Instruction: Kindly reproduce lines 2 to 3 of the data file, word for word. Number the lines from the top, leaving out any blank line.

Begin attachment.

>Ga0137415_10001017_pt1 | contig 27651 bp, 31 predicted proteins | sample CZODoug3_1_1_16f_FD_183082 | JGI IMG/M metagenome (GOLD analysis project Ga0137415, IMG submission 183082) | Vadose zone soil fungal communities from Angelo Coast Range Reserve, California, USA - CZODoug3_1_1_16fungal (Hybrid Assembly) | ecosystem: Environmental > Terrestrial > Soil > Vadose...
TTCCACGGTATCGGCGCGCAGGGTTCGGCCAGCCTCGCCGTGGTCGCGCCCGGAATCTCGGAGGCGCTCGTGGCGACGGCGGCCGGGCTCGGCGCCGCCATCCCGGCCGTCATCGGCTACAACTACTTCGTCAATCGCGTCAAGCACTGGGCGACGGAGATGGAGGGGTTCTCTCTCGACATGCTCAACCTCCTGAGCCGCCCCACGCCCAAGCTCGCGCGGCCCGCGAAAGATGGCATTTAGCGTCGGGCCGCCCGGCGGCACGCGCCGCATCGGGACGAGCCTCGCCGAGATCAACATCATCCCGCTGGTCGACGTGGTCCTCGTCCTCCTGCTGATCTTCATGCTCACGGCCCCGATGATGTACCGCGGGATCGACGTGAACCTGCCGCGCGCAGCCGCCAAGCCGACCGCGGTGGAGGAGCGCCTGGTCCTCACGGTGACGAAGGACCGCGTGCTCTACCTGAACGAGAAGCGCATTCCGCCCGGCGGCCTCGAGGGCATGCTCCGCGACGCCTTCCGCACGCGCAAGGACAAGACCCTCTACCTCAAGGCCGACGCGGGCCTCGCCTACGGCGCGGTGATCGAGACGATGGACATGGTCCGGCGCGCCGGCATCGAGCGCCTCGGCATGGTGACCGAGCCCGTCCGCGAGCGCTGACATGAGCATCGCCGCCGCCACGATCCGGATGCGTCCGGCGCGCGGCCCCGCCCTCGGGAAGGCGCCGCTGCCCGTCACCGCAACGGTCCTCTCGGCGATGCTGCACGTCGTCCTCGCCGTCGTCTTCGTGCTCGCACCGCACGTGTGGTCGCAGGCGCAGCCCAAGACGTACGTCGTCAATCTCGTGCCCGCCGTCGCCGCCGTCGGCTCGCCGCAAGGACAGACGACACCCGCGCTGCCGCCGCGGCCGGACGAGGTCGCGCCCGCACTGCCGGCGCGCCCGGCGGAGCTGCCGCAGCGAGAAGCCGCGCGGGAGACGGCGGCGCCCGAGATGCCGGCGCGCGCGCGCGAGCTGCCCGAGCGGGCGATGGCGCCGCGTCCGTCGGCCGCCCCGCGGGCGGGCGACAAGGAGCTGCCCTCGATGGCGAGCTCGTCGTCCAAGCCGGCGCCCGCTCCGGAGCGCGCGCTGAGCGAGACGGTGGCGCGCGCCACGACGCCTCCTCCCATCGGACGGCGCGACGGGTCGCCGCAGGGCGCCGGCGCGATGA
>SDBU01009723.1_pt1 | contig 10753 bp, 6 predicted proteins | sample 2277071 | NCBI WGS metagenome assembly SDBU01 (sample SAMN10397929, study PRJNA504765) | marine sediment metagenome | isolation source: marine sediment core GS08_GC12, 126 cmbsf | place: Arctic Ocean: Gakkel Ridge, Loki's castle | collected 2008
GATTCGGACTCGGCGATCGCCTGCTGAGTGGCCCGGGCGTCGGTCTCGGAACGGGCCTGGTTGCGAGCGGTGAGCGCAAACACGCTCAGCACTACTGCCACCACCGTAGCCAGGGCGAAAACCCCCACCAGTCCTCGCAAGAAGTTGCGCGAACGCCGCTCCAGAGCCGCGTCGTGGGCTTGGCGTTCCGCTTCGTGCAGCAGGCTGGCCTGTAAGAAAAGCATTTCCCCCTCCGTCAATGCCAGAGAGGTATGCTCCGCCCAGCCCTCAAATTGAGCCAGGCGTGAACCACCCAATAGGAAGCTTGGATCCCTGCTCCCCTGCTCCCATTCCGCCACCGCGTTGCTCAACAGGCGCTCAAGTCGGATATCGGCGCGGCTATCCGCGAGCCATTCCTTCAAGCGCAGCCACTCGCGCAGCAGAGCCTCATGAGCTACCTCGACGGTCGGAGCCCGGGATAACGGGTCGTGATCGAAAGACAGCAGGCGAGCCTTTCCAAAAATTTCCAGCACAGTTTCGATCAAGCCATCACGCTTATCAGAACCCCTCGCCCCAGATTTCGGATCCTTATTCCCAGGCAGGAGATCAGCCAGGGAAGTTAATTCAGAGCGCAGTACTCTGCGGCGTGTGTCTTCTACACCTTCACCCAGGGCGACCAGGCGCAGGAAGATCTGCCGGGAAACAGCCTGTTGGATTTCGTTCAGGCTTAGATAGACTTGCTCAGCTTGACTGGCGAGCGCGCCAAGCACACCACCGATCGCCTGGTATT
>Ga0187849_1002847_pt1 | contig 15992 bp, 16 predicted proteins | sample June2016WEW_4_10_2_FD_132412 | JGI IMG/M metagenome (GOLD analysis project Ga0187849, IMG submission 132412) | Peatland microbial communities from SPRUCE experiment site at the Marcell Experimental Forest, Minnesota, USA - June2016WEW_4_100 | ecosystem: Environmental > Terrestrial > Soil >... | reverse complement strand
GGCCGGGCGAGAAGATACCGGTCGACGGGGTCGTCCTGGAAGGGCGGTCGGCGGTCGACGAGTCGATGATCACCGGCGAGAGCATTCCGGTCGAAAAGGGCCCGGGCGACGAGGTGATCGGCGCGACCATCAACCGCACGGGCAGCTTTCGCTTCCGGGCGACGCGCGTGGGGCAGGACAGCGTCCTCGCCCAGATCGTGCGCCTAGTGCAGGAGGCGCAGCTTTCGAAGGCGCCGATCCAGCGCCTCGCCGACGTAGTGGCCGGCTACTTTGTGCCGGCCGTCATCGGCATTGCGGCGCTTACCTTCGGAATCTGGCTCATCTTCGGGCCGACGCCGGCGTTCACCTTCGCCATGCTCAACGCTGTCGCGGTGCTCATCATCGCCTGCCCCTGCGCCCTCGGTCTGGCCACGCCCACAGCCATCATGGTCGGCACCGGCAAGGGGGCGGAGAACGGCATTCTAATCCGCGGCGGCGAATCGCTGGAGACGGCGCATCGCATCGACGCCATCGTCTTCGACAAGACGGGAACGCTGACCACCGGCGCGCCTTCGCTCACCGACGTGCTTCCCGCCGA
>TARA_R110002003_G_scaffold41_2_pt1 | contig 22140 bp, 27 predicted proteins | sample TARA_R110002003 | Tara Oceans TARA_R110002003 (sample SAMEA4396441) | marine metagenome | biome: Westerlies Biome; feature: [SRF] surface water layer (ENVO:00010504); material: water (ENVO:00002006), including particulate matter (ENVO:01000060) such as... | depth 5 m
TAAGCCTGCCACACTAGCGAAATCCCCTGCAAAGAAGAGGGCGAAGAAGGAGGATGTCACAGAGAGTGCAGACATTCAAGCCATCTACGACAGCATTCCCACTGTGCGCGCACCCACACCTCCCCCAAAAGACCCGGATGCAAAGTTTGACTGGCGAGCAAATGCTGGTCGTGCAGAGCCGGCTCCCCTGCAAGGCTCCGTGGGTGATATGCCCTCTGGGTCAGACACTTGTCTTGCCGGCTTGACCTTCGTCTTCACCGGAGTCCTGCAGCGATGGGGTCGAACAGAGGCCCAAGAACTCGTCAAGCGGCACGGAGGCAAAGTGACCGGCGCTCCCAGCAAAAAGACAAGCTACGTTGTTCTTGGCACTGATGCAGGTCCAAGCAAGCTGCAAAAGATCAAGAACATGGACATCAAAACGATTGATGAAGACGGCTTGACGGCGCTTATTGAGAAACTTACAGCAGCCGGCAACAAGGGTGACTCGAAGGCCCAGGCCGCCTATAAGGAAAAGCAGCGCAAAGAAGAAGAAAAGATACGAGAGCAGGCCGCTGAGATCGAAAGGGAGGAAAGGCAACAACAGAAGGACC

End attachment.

TTCCACGGTATCGGCGCGCAGGGTTCGGCCAGCCTCGCCGTGGTCGCGCCCGGAATCTCGGAGGCGCTCGTGGCGACGGCGGCCGGGCTCGGCGCCGCCATCCCGGCCGTCATCGGCTACAACTACTTCGTCAATCGCGTCAAGCACTGGGCGACGGAGATGGAGGGGTTCTCTCTCGACATGCTCAACCTCCTGAGCCGCCCCACGCCCAAGCTCGCGCGGCCCGCGAAAGATGGCATTTAGCGTCGGGCCGCCCGGCGGCACGCGCCGCATCGGGACGAGCCTCGCCGAGATCAACATCATCCCGCTGGTCGACGTGGTCCTCGTCCTCCTGCTGATCTTCATGCTCACGGCCCCGATGATGTACCGCGGGATCGACGTGAACCTGCCGCGCGCAGCCGCCAAGCCGACCGCGGTGGAGGAGCGCCTGGTCCTCACGGTGACGAAGGACCGCGTGCTCTACCTGAACGAGAAGCGCATTCCGCCCGGCGGCCTCGAGGGCATGCTCCGCGACGCCTTCCGCACGCGCAAGGACAAGACCCTCTACCTCAAGGCCGACGCGGGCCTCGCCTACGGCGCGGTGATCGAGACGATGGACATGGTCCGGCGCGCCGGCATCGAGCGCCTCGGCATGGTGACCGAGCCCGTCCGCGAGCGCTGACATGAGCATCGCCGCCGCCACGATCCGGATGCGTCCGGCGCGCGGCCCCGCCCTCGGGAAGGCGCCGCTGCCCGTCACCGCAACGGTCCTCTCGGCGATGCTGCACGTCGTCCTCGCCGTCGTCTTCGTGCTCGCACCGCACGTGTGGTCGCAGGCGCAGCCCAAGACGTACGTCGTCAATCTCGTGCCCGCCGTCGCCGCCGTCGGCTCGCCGCAAGGACAGACGACACCCGCGCTGCCGCCGCGGCCGGACGAGGTCGCGCCCGCACTGCCGGCGCGCCCGGCGGAGCTGCCGCAGCGAGAAGCCGCGCGGGAGACGGCGGCGCCCGAGATGCCGGCGCGCGCGCGCGAGCTGCCCGAGCGGGCGATGGCGCCGCGTCCGTCGGCCGCCCCGCGGGCGGGCGACAAGGAGCTGCCCTCGATGGCGAGCTCGTCGTCCAAGCCGGCGCCCGCTCCGGAGCGCGCGCTGAGCGAGACGGTGGCGCGCGCCACGACGCCTCCTCCCATCGGACGGCGCGACGGGTCGCCGCAGGGCGCCGGCGCGATGA
>SDBU01009723.1_pt1 | contig 10753 bp, 6 predicted proteins | sample 2277071 | NCBI WGS metagenome assembly SDBU01 (sample SAMN10397929, study PRJNA504765) | marine sediment metagenome | isolation source: marine sediment core GS08_GC12, 126 cmbsf | place: Arctic Ocean: Gakkel Ridge, Loki's castle | collected 2008